Blog Post #1: March 13, 2019
I have a feeling that if you survey voice teachers and ask what the most common comment is after telling people that they teach voice, most would say things like "Oh, I can't sing," "I wish I could sing," or "I'm beyond help." I try not to be frustrated by this, but it's nearly impossible. People are so certain that they can't sing, and they are so afraid to try, that they hardly entertain the idea that as a voice teacher, I might know what I'm talking about when I tell them that I could teach them to sing. That's like telling a doctor that your bone is so broken that they can't fix it.
I listened to a podcast just yesterday on finances. The guest was saying that any topic in which people lack experience or training is like rocket science or brain surgery. To a rocket scientist, rocket science isn't difficult. To a brain surgeon, brain surgery isn't particularly difficult, but to a brain surgeon, rocket science would be quite difficult. It is true that some people are born with a voice that functions beautifully, they somehow discover they can sing at some point, and somehow they continue to sing beautifully with little training. A voice teacher should be able to improve anyone's ability to sing.
The people who are born with a beautifully functioning voice are rare, and some voice teachers become famous by teaching those people. When you have a student like that, you just become a guide and a coach. You ensure that they sing appropriate repertoire (and sing it well), you talk them through mental and emotional challenges, and you send them on to the next step of their career or training. It's a different kind of experience to teach this type of singer. While it is exciting to see how far they might go and satisfying to hear their beautiful singing, it is so very rewarding to teach a student who really wants to sing but doesn't have immediate access to the beauty of their voice.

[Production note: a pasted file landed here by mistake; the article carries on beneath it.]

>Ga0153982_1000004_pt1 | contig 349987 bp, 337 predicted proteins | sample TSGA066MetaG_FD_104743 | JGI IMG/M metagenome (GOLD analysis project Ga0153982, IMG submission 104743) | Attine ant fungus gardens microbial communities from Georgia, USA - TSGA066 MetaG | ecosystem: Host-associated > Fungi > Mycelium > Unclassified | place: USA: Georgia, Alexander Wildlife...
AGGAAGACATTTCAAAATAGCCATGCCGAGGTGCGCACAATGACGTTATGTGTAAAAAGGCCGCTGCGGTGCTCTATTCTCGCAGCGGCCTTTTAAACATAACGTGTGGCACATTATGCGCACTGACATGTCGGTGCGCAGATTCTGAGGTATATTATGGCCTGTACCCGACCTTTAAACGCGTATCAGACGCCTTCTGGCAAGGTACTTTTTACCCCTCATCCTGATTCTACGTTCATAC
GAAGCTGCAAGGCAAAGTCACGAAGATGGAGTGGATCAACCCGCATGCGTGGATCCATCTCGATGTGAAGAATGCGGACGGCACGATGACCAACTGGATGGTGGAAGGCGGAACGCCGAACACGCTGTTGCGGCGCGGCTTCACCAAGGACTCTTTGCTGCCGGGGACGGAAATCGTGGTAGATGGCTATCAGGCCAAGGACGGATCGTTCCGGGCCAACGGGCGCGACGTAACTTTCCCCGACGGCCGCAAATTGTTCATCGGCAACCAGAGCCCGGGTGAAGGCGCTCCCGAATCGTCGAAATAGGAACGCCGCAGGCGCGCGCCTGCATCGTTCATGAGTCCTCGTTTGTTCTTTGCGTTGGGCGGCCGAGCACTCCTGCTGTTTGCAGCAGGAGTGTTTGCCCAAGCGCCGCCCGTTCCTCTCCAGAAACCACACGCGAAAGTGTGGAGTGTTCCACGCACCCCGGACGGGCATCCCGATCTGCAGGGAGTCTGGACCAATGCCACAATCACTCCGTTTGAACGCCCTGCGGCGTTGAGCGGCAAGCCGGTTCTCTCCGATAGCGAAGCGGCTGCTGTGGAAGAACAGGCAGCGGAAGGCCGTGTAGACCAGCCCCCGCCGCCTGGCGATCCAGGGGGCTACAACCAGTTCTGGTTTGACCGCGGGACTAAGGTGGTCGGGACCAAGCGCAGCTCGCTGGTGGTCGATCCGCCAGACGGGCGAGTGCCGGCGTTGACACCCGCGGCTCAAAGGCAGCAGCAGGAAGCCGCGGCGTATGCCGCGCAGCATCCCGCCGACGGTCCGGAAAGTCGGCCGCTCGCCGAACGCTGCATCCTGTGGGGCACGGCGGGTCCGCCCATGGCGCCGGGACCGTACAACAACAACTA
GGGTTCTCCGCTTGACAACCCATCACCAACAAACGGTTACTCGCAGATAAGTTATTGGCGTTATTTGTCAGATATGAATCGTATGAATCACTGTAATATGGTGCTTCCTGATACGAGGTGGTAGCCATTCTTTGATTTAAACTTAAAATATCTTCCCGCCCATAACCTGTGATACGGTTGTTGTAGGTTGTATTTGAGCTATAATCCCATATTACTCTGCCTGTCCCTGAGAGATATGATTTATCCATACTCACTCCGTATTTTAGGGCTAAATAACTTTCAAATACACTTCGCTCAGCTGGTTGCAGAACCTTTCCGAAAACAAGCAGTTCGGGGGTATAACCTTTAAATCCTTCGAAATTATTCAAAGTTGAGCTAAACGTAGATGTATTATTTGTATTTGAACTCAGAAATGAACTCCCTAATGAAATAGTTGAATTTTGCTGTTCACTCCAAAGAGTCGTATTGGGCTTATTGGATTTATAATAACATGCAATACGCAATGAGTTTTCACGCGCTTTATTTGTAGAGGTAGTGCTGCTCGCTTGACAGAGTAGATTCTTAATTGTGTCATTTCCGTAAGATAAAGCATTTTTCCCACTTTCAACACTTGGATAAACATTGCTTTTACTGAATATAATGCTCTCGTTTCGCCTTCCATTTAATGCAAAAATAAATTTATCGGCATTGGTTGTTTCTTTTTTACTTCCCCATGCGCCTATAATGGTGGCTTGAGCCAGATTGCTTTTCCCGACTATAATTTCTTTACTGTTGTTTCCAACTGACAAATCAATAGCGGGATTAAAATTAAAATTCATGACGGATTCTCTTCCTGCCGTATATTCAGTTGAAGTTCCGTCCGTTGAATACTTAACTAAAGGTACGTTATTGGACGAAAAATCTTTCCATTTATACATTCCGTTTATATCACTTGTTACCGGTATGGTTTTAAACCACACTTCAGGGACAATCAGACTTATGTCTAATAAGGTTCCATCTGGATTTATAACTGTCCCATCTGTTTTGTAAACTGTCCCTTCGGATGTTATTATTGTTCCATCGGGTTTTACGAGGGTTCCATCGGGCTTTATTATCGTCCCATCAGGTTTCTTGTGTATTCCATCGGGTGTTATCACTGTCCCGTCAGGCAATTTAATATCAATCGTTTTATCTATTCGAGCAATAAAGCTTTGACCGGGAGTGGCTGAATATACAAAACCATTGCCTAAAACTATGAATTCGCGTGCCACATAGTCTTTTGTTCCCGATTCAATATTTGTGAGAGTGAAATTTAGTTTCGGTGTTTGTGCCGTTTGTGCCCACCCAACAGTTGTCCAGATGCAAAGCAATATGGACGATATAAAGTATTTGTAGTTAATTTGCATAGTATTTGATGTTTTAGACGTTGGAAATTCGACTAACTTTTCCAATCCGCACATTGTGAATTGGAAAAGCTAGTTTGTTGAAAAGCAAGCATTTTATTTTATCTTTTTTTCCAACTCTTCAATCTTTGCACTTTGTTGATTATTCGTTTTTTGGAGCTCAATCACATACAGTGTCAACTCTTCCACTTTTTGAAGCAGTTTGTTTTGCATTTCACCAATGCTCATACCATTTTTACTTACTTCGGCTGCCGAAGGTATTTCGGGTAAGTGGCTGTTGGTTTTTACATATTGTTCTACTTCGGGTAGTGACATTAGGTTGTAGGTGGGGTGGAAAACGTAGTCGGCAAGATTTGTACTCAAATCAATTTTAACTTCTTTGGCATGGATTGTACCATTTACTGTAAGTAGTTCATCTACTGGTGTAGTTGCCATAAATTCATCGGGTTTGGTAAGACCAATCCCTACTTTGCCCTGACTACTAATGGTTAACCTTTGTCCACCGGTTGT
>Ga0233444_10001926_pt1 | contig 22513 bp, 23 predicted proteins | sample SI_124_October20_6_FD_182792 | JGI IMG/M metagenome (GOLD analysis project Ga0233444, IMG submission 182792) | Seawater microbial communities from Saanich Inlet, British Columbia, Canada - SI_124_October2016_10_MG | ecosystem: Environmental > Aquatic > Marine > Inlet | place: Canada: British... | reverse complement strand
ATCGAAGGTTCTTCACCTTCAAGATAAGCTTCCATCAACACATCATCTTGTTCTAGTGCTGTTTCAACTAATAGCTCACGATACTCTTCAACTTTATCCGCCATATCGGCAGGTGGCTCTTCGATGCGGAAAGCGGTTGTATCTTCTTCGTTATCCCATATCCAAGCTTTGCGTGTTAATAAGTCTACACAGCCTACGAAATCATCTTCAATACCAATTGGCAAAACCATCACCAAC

I believe that every human who can speak has a singing voice that should be used and can be developed. Some voices are readily available to the singer and simply need guidance, while some voices have to be uncovered, discovered, or untangled. Facilitating this progress is my focus and responsibility as a teacher, regardless of the student’s singing goals or aspirations.
What does it take to be able to overcome the idea that you can't sing?
-A bit of courage/vulnerability
-Willingness to learn
-Patience with yourself
-A kind, patient teacher who has a thorough knowledge of the voice and how to overcome issues
I have a lot of experience in this and have found beautiful voices in people who initially have trouble matching pitch. I am available for lessons in person or online, or if you are looking or a teacher in a different city, I can help there too.
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